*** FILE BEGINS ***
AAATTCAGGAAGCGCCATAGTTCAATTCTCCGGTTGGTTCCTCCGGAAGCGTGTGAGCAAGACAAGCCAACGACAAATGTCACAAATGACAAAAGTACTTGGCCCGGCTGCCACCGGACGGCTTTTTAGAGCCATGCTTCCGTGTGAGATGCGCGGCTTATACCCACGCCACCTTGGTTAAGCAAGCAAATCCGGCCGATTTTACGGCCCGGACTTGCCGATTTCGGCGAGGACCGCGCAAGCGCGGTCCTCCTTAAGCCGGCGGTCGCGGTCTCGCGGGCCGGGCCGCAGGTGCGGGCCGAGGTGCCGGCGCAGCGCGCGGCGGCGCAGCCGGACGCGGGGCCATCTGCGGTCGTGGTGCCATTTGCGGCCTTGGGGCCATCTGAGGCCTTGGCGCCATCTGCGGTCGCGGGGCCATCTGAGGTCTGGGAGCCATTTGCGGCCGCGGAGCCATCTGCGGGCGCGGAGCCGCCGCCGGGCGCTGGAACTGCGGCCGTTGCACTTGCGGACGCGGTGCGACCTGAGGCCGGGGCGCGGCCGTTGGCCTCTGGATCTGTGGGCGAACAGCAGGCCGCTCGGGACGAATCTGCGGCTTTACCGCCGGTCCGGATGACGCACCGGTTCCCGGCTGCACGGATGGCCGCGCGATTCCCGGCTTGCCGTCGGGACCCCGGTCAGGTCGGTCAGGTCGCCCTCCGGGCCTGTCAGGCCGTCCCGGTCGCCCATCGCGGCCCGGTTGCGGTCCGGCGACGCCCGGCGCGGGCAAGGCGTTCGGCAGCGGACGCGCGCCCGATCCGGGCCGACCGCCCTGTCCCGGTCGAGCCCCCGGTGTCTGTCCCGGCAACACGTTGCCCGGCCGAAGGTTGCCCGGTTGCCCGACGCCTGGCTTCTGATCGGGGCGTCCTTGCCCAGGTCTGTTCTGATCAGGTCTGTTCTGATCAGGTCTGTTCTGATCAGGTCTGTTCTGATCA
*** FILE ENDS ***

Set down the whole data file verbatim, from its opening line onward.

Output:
AAATTCAGGAAGCGCCATAGTTCAATTCTCCGGTTGGTTCCTCCGGAAGCGTGTGAGCAAGACAAGCCAACGACAAATGTCACAAATGACAAAAGTACTTGGCCCGGCTGCCACCGGACGGCTTTTTAGAGCCATGCTTCCGTGTGAGATGCGCGGCTTATACCCACGCCACCTTGGTTAAGCAAGCAAATCCGGCCGATTTTACGGCCCGGACTTGCCGATTTCGGCGAGGACCGCGCAAGCGCGGTCCTCCTTAAGCCGGCGGTCGCGGTCTCGCGGGCCGGGCCGCAGGTGCGGGCCGAGGTGCCGGCGCAGCGCGCGGCGGCGCAGCCGGACGCGGGGCCATCTGCGGTCGTGGTGCCATTTGCGGCCTTGGGGCCATCTGAGGCCTTGGCGCCATCTGCGGTCGCGGGGCCATCTGAGGTCTGGGAGCCATTTGCGGCCGCGGAGCCATCTGCGGGCGCGGAGCCGCCGCCGGGCGCTGGAACTGCGGCCGTTGCACTTGCGGACGCGGTGCGACCTGAGGCCGGGGCGCGGCCGTTGGCCTCTGGATCTGTGGGCGAACAGCAGGCCGCTCGGGACGAATCTGCGGCTTTACCGCCGGTCCGGATGACGCACCGGTTCCCGGCTGCACGGATGGCCGCGCGATTCCCGGCTTGCCGTCGGGACCCCGGTCAGGTCGGTCAGGTCGCCCTCCGGGCCTGTCAGGCCGTCCCGGTCGCCCATCGCGGCCCGGTTGCGGTCCGGCGACGCCCGGCGCGGGCAAGGCGTTCGGCAGCGGACGCGCGCCCGATCCGGGCCGACCGCCCTGTCCCGGTCGAGCCCCCGGTGTCTGTCCCGGCAACACGTTGCCCGGCCGAAGGTTGCCCGGTTGCCCGACGCCTGGCTTCTGATCGGGGCGTCCTTGCCCAGGTCTGTTCTGATCAGGTCTGTTCTGATCAGGTCTGTTCTGATCAGGTCTGTTCTGATCA